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|Title:||Recent developments on the role of epigenetics in obesity and metabolic disease|
|Author:||van Dijk, S.|
|Citation:||Clinical Epigenetics, 2015; 7(1):66-1-66-13|
|Susan J. van Dijk, Ross L. Tellam, Janna L. Morrison, Beverly S. Muhlhausler, and Peter L. Molloy|
|Abstract:||The increased prevalence of obesity and related comorbidities is a major public health problem. While genetic factors undoubtedly play a role in determining individual susceptibility to weight gain and obesity, the identified genetic variants only explain part of the variation. This has led to growing interest in understanding the potential role of epigenetics as a mediator of gene-environment interactions underlying the development of obesity and its associated comorbidities. Initial evidence in support of a role of epigenetics in obesity and type 2 diabetes mellitus (T2DM) was mainly provided by animal studies, which reported epigenetic changes in key metabolically important tissues following high-fat feeding and epigenetic differences between lean and obese animals and by human studies which showed epigenetic changes in obesity and T2DM candidate genes in obese/diabetic individuals. More recently, advances in epigenetic methodologies and the reduced cost of epigenome-wide association studies (EWAS) have led to a rapid expansion of studies in human populations. These studies have also reported epigenetic differences between obese/T2DM adults and healthy controls and epigenetic changes in association with nutritional, weight loss, and exercise interventions. There is also increasing evidence from both human and animal studies that the relationship between perinatal nutritional exposures and later risk of obesity and T2DM may be mediated by epigenetic changes in the offspring. The aim of this review is to summarize the most recent developments in this rapidly moving field, with a particular focus on human EWAS and studies investigating the impact of nutritional and lifestyle factors (both pre- and postnatal) on the epigenome and their relationship to metabolic health outcomes. The difficulties in distinguishing consequence from causality in these studies and the critical role of animal models for testing causal relationships and providing insight into underlying mechanisms are also addressed. In summary, the area of epigenetics and metabolic health has seen rapid developments in a short space of time. While the outcomes to date are promising, studies are ongoing, and the next decade promises to be a time of productive research into the complex interactions between the genome, epigenome, and environment as they relate to metabolic disease.|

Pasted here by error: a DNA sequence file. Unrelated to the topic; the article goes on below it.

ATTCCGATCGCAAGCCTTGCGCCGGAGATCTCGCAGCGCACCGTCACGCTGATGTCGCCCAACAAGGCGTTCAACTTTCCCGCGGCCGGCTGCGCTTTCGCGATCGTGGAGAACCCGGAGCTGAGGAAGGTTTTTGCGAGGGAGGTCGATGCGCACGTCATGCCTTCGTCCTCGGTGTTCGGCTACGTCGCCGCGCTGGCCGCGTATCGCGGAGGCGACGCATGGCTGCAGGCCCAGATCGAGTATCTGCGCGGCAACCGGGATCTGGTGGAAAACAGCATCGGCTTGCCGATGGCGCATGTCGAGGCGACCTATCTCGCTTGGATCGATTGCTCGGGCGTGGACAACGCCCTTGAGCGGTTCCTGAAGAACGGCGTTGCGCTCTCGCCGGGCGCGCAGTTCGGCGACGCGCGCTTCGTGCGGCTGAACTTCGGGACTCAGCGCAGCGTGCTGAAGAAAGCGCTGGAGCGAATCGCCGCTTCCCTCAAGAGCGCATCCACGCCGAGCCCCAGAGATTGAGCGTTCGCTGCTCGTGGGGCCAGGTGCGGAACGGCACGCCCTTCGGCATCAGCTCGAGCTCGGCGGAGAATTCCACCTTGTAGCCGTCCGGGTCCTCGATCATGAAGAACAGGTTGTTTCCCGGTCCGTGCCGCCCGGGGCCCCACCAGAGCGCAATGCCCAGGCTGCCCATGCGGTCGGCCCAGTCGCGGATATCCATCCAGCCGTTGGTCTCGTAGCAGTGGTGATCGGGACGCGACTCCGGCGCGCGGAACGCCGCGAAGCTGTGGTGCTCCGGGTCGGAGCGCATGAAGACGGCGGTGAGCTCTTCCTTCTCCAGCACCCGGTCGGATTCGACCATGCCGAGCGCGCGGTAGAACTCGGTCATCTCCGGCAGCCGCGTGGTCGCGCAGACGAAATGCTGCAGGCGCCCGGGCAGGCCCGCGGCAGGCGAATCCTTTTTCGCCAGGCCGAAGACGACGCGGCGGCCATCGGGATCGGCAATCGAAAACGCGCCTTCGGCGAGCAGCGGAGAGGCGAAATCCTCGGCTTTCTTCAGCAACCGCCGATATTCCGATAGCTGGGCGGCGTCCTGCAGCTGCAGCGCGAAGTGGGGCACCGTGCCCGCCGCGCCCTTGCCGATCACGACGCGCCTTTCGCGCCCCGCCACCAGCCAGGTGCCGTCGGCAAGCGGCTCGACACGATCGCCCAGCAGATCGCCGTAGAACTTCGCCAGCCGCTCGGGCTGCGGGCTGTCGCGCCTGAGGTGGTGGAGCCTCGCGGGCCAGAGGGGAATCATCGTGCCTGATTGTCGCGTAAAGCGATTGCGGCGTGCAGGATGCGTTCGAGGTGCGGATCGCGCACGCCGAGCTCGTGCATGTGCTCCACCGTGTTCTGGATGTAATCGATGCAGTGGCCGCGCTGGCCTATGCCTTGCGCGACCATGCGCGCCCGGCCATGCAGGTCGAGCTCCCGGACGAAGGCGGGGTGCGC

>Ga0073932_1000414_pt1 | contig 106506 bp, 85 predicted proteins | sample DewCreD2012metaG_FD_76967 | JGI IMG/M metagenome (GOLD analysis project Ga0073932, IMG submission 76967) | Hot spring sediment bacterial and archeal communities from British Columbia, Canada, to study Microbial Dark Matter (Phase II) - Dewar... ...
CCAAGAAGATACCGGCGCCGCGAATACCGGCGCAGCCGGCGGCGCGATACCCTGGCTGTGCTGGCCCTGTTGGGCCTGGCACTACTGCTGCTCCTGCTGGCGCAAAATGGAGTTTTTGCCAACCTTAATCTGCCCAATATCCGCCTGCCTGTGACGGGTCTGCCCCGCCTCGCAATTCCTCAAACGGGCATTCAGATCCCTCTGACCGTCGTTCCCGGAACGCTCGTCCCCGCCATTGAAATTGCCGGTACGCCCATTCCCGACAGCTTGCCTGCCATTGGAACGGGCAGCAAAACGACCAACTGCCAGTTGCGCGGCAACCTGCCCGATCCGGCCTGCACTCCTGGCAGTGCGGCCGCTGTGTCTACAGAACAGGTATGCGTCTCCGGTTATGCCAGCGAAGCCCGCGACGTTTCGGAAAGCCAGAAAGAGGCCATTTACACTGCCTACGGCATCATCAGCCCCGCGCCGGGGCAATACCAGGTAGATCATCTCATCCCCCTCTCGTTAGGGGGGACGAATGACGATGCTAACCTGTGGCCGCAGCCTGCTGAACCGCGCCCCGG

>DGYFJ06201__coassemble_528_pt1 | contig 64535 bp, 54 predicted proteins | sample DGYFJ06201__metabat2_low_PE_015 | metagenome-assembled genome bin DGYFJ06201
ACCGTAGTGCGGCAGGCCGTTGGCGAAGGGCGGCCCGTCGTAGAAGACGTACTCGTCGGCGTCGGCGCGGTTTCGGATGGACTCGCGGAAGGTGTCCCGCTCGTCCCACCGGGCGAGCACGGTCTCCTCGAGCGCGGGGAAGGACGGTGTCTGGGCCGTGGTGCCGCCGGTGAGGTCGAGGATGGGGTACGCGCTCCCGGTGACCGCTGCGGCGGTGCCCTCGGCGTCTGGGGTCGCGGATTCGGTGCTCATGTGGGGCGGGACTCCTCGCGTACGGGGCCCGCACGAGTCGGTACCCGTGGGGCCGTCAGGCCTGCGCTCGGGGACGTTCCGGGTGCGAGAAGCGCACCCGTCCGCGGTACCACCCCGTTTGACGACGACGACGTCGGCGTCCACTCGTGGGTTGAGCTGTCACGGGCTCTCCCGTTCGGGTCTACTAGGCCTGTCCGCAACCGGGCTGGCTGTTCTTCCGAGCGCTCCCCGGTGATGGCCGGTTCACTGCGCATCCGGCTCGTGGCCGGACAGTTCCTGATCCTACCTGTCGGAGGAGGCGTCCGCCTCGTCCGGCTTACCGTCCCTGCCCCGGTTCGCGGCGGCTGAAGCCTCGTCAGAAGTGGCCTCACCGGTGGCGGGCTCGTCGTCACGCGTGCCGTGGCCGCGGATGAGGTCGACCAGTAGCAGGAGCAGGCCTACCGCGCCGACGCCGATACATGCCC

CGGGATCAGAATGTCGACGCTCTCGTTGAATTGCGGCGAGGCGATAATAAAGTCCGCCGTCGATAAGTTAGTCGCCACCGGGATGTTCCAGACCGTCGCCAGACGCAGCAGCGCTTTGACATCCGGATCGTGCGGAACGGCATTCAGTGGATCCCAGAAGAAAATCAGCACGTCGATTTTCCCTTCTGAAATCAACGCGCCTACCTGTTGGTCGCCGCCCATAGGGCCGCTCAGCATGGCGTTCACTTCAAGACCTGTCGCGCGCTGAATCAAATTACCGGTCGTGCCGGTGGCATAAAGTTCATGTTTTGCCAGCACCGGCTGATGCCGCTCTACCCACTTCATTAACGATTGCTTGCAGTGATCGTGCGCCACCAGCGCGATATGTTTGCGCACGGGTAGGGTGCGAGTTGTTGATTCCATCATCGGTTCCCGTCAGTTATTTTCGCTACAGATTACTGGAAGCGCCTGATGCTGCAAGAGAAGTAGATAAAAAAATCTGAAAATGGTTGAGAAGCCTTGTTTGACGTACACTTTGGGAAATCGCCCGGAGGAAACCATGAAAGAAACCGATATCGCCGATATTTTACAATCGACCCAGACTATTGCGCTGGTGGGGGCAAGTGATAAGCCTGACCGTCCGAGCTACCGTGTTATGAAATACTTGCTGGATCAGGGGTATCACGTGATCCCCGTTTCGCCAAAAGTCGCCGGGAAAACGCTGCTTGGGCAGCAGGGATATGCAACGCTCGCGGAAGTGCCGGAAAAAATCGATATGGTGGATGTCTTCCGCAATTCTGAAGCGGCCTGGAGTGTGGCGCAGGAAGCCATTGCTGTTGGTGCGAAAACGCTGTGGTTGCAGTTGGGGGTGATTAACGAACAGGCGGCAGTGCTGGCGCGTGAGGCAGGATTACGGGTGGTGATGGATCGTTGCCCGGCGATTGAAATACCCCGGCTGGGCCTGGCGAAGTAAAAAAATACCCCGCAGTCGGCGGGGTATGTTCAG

|Keywords:||Epigenetics; DNA methylation; obesity; Type 2 diabetes; developmental programming|
|Rights:||© 2015 van Dijk et al.|
|Appears in Collections:||Agriculture, Food and Wine publications|
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